Anyone who shoved Vietnam up Bob Hope's ass on an international stage is okay by me.
When Hearts and Minds won the Academy Award for Best Documentary in 1975, co-producer Bert Schneider dispensed with standard showbiz thanks. Instead, he read a telegram from the head of Vietnam's Provisional Revolutionary Government delegation to the Paris peace talks.
Dinh Ba Thi conveyed "greetings of friendship to all American people," eliciting applause, boos and hisses. Francis Ford Coppola thought this was a beautiful gesture, especially in the wake of massive US violence in Vietnam. But Bob Hope was incensed and had Frank Sinatra read a statement deploring Schneider's behavior.
Hope had been Hollywood's biggest war booster. His annual Christmas specials from Southeast Asia tried to paint Vietnam in 1940s colors. But each year, Hope's message grew dimmer. His early upbeat commentary became sullen, resigned. To have some hippie producer celebrate American defeat while waving an Oscar was too much for Hope. He shot back, but history muffled its effect.
That was perhaps Bert Schneider's final victory. Up to Hearts and Minds, Schneider was New Hollywood's main engine. He, Bob Rafelson and Steve Blauner (BBS) produced Easy Rider, Five Easy Pieces, The Last Picture Show, Drive, He Said, and The King of Marvin Gardens. After producing Terrence Malick's Days of Heaven in 1978, Schneider faded from view.
The revolution in American film that he helped foster succumbed to mall movies directed by Spielberg and Lucas. But for such a brief window, Schneider got a lot through.
Schneider not only saw potential in underground narratives, he created the space for their development. He found an audience hungry for relevant films, open to experimentation in mood and structure. Business was conducted in weed-scented air. But when Schneider pulled rank, he did so decisively and without apology.
He gave Dennis Hopper tremendous freedom to direct Easy Rider. As Hopper flirted with a four-hour bike film, violently resisting any changes, Schneider stepped in and cut Easy Rider down to a releasable length. Hopper protested, yet there was nothing he could do. Hopper's then-wife Brooke Hayward observed, "Bert was the heroic savior of that movie. Without him, there would never have been an Easy Rider."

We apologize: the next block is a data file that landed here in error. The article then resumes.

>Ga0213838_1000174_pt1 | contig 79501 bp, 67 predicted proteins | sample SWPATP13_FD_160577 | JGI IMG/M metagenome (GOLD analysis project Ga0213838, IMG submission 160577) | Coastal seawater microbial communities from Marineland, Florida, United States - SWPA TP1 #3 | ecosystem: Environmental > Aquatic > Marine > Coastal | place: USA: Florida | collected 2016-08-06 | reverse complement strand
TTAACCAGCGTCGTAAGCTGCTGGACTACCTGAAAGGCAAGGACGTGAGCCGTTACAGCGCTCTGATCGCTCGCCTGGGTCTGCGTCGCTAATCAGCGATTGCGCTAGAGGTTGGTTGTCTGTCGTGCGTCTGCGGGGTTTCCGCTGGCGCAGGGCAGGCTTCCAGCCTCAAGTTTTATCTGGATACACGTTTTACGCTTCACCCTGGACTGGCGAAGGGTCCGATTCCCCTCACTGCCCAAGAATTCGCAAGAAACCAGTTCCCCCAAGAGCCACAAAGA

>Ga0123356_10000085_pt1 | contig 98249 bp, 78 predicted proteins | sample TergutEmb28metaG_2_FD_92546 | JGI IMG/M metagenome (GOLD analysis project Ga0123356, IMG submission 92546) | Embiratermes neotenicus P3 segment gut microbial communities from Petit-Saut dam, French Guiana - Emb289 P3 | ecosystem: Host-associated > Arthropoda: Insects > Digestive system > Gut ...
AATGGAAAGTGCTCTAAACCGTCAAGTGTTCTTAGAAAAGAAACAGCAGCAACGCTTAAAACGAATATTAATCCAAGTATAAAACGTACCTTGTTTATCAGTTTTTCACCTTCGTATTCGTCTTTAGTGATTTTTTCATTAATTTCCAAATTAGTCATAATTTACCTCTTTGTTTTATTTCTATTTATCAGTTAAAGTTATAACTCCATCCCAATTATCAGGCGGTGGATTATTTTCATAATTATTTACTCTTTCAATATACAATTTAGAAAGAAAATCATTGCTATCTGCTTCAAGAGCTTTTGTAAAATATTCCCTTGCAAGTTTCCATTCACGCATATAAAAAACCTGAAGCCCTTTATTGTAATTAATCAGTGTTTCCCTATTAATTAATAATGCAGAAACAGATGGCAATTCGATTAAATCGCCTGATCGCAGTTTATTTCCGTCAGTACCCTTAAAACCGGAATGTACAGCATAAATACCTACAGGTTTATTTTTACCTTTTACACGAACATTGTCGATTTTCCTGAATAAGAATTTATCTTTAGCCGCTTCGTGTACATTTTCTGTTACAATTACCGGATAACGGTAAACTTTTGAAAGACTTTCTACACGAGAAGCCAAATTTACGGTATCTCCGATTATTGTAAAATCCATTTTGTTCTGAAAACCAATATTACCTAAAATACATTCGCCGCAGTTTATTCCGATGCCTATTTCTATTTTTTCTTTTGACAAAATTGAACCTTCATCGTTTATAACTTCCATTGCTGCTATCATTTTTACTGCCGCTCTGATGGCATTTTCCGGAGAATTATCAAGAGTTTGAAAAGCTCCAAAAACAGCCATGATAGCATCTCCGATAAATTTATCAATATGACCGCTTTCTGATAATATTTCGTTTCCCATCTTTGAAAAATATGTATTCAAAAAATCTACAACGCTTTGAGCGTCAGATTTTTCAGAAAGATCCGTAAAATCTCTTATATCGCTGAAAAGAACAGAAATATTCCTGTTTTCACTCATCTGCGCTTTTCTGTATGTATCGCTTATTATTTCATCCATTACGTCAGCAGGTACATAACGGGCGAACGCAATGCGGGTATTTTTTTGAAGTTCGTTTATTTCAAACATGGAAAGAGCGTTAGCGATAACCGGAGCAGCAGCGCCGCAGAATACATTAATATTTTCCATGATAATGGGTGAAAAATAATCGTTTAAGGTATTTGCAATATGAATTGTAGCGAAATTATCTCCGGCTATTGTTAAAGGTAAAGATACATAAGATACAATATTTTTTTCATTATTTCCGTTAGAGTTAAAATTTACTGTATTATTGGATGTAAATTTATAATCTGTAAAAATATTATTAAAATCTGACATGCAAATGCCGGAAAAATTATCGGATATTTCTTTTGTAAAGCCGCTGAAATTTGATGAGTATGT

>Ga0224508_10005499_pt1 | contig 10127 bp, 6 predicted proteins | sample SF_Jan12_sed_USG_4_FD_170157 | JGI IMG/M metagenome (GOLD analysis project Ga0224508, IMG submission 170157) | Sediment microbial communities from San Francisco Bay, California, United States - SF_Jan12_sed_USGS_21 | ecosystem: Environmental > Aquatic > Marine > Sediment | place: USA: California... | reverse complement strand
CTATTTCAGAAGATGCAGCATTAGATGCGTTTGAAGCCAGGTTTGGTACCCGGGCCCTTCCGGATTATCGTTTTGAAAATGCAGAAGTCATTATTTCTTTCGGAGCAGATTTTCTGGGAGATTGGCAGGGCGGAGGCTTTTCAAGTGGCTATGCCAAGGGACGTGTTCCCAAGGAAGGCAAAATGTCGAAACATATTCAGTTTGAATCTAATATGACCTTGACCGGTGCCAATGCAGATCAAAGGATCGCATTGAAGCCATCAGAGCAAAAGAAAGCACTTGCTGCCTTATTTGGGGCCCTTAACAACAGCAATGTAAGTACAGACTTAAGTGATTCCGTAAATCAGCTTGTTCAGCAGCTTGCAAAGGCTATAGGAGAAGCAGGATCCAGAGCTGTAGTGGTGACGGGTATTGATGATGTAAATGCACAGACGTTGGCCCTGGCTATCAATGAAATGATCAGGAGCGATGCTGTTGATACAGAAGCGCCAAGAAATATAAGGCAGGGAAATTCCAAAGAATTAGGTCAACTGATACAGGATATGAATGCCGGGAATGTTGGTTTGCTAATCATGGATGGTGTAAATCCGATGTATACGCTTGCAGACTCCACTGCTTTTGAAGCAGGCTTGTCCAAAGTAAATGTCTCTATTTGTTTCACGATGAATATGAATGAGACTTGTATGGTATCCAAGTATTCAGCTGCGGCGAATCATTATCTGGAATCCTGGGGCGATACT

Heroics aside, Schneider could be loathsome. According to Peter Biskind's Easy Riders, Raging Bulls (and its accompanying documentary), Schneider was a drug-fueled egomaniac, given to rants and emotional abuse. There was nothing revolutionary about his success.
Alhough he mocked his capitalist status, gave money to the Black Panthers, helped hide Huey Newton and Abbie Hoffman from the FBI, Schneider remained in his prime a Hollywood power broker. Since his father, Abraham, ran Columbia Pictures, Schneider was familiar with the role.
For me, it was Schneider and Rafelson's creation of The Monkees that still resonates. (Paul Mazursky claimed authorship of The Monkees, saying that Schneider and Rafelson stole credit for the idea from him and partner Larry Tucker. But, aren't ideas like butterflies free?)
Yes, The Monkees were Beatles knock-offs. True, some of their music stretched bubble gum to the snapping point. Yet Raybert, Schneider and Rafelson's production company, assaulted mid-60s television with jump cuts, social satire, long hair, and loud music. They fused French New Wave with documentary pacing, live action cartoon energy with media self-awareness. It may look tame now, but The Monkees rattled TV conventions. It wasn't like any other show.
In their second and final season, The Monkees dropped the laugh track, pushed their sound into new areas, setting in motion their destruction. This literally came to a Head in 1968, as Schneider and Rafelson, with help from Jack Nicholson, deconstructed The Monkees as a money-making distraction. Shallow, corporate, lacking in weight.
"You say we're manufactured/To that we all agree/So make your choice and we'll rejoice/In never being free" sang Davy Jones, just before the infamous footage of Nguyễn Ngọc Loan shooting a Vietcong suspect in the head. A girl's scream is heard, but it's in reaction to The Monkees taking the stage, not to the barbarism just shown.
You'd be hard pressed to find any manufactured teen brand since that juxtaposed war crimes with pop diversion. But then, none of them were produced by Bert Schneider. Imagine the film he'd make for Justin Bieber.